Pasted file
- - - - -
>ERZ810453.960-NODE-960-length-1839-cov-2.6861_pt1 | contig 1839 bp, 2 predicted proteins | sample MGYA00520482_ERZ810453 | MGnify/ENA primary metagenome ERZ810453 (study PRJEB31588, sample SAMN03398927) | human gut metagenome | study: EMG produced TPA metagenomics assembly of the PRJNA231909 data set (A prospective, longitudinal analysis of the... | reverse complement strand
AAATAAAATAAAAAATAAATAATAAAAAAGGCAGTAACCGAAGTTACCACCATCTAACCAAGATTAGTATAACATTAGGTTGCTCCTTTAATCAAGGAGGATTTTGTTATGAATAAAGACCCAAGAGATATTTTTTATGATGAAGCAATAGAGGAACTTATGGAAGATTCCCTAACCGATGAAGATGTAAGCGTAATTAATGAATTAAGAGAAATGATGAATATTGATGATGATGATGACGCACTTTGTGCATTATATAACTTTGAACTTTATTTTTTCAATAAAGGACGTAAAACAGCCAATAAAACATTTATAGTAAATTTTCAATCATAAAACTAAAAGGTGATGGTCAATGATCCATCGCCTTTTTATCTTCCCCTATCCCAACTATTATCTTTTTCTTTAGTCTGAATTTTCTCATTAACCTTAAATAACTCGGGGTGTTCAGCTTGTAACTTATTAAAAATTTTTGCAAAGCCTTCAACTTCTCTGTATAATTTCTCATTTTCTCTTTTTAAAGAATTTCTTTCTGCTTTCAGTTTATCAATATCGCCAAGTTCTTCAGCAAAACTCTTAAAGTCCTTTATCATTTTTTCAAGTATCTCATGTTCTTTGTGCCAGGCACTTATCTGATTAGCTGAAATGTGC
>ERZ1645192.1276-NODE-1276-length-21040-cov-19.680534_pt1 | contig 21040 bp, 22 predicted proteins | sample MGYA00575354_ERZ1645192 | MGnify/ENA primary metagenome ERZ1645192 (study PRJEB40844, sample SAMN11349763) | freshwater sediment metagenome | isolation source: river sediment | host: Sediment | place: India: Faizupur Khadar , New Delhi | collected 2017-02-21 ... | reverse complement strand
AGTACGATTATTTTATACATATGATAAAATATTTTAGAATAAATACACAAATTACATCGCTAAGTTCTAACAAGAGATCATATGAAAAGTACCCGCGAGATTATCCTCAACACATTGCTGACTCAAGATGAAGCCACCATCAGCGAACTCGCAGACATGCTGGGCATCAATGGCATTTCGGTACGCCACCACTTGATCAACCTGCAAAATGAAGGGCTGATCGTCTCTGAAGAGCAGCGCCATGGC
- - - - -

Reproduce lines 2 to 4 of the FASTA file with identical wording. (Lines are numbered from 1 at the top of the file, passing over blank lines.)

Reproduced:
AAATAAAATAAAAAATAAATAATAAAAAAGGCAGTAACCGAAGTTACCACCATCTAACCAAGATTAGTATAACATTAGGTTGCTCCTTTAATCAAGGAGGATTTTGTTATGAATAAAGACCCAAGAGATATTTTTTATGATGAAGCAATAGAGGAACTTATGGAAGATTCCCTAACCGATGAAGATGTAAGCGTAATTAATGAATTAAGAGAAATGATGAATATTGATGATGATGATGACGCACTTTGTGCATTATATAACTTTGAACTTTATTTTTTCAATAAAGGACGTAAAACAGCCAATAAAACATTTATAGTAAATTTTCAATCATAAAACTAAAAGGTGATGGTCAATGATCCATCGCCTTTTTATCTTCCCCTATCCCAACTATTATCTTTTTCTTTAGTCTGAATTTTCTCATTAACCTTAAATAACTCGGGGTGTTCAGCTTGTAACTTATTAAAAATTTTTGCAAAGCCTTCAACTTCTCTGTATAATTTCTCATTTTCTCTTTTTAAAGAATTTCTTTCTGCTTTCAGTTTATCAATATCGCCAAGTTCTTCAGCAAAACTCTTAAAGTCCTTTATCATTTTTTCAAGTATCTCATGTTCTTTGTGCCAGGCACTTATCTGATTAGCTGAAATGTGC
>ERZ1645192.1276-NODE-1276-length-21040-cov-19.680534_pt1 | contig 21040 bp, 22 predicted proteins | sample MGYA00575354_ERZ1645192 | MGnify/ENA primary metagenome ERZ1645192 (study PRJEB40844, sample SAMN11349763) | freshwater sediment metagenome | isolation source: river sediment | host: Sediment | place: India: Faizupur Khadar , New Delhi | collected 2017-02-21 ... | reverse complement strand
AGTACGATTATTTTATACATATGATAAAATATTTTAGAATAAATACACAAATTACATCGCTAAGTTCTAACAAGAGATCATATGAAAAGTACCCGCGAGATTATCCTCAACACATTGCTGACTCAAGATGAAGCCACCATCAGCGAACTCGCAGACATGCTGGGCATCAATGGCATTTCGGTACGCCACCACTTGATCAACCTGCAAAATGAAGGGCTGATCGTCTCTGAAGAGCAGCGCCATGGC